Jim Pattison Children's Hospital in Saskatoon 'overflowing with sick children'

Spread the love

L’H&ocirc Jim Pattison Children's Hospital in Saskatoon “overflowing with sick children” /></p><p><source srcset=

Children's Hospital doctor points out that the nursing staff is exhausted and that the current pace is not sustainable (Archives).

After a busy December, the Jim Pattison Children's Hospital in Saskatoon is still seeing many sick children. According to pediatrician Mahli Brindamour, many are affected by respiratory viruses.

A large part of these viruses cause respiratory problems, especially for children under 5, explains the doctor .

After the flu in December, we are now seeing cases of respiratory syncytial virus, rhinovirus, metapneumovirus and many more. According to her, infants are particularly at risk of being hospitalized.

Dre Brindamour adds that the nursing staff is exhausted and that the current pace is not sustainable.

“Even though there is usually a peak in respiratory illnesses in January, we are seeing more cases than usual. Plus, with higher volume comes more serious cases.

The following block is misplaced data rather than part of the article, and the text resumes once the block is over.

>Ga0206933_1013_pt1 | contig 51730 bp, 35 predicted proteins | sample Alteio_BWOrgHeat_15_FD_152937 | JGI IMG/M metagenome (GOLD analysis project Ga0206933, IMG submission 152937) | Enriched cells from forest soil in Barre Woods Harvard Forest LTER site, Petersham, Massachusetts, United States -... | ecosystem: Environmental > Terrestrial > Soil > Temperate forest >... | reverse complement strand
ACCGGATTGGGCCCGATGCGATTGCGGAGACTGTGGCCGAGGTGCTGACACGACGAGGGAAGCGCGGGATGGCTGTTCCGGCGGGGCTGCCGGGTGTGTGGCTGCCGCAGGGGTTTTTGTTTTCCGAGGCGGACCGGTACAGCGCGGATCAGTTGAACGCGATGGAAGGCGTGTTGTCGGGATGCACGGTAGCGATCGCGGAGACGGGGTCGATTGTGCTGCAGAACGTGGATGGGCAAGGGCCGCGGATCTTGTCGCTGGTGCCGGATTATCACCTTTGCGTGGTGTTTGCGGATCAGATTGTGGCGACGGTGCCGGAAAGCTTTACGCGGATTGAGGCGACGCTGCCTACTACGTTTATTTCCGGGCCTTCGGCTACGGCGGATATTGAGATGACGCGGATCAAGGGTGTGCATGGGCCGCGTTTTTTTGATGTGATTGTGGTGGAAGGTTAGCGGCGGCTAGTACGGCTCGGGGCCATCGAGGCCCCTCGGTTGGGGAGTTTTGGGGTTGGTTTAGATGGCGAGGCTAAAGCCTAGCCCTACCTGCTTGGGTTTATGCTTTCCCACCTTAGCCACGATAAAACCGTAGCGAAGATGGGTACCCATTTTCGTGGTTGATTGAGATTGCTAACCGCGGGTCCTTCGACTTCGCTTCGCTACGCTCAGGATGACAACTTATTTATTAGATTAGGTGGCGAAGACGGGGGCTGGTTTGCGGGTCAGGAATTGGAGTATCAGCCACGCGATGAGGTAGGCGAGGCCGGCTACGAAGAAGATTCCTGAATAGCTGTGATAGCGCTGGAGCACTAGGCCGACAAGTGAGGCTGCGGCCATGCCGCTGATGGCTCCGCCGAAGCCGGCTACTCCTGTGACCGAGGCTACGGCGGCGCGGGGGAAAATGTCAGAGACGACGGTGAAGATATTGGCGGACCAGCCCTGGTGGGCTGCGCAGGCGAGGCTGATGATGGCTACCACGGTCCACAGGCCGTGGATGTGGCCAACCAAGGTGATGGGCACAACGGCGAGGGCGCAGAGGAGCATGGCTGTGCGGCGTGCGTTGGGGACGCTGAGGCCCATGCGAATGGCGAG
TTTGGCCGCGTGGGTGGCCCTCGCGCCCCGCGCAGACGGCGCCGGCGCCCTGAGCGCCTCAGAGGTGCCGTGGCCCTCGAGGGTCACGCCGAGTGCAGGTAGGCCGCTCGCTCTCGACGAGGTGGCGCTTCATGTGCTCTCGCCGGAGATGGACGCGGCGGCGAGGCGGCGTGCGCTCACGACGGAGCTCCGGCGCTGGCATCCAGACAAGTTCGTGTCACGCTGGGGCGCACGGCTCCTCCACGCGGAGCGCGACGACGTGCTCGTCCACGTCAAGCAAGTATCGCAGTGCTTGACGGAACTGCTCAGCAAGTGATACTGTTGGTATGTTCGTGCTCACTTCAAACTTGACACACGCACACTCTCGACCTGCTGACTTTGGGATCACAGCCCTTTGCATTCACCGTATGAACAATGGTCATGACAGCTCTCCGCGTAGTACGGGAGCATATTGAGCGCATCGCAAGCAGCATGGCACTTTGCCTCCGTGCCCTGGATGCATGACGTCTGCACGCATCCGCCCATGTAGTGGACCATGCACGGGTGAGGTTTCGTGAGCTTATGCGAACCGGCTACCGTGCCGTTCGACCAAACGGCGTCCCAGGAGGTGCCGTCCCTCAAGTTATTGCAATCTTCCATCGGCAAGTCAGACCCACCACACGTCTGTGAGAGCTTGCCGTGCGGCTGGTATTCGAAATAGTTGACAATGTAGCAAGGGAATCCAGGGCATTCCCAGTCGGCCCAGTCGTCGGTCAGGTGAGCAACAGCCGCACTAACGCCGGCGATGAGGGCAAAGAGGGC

— Dr. Mahli Brindamour, pediatrician at Jim Pattison Children's Hospital

  • Ambulance calls for ages 12 and under in Saskatoon have almost doubled in 2022

  • Rise in respiratory illnesses in Saskatchewan cause concern over holiday season

  • Saskatchewan's healthcare hiring plan is unsustainable, union says

Dr. Brindamour explains that with a high number of young patients in the emergency room, some children have to wait between 4 and 6 p.m. for a bed and that the hospital has had to make difficult decisions in the last few days.


Saskatchewan Nurses Union President Tracy Zambory points out that the Jim Pattison Children's Hospital is overflowing with sick, scared children and who are anxious.

She adds that the hospital emergency room is under constant pressure. They are at 200% capacity […] They have 20 people waiting in their emergency room at all times, says Ms. Zambory.

Despite the situation difficult, pediatrician Mahli Brindamour suggests that parents still go to the hospital if needed. If you are wondering if you should go to the hospital, this is probably a sign that you should go.

A child who is not breathing well, who does not urinate enough or who has a fever that lasts more than three days should be evaluated by a doctor, believes Dr. Brindamour.

She recommends Saskatchewanians should also receive the flu vaccine and a booster dose of the COVID-19 vaccine, in addition to washing their hands regularly and making sure to cough into their elbows.

With information from Scott Larson

Previous Article
Next Article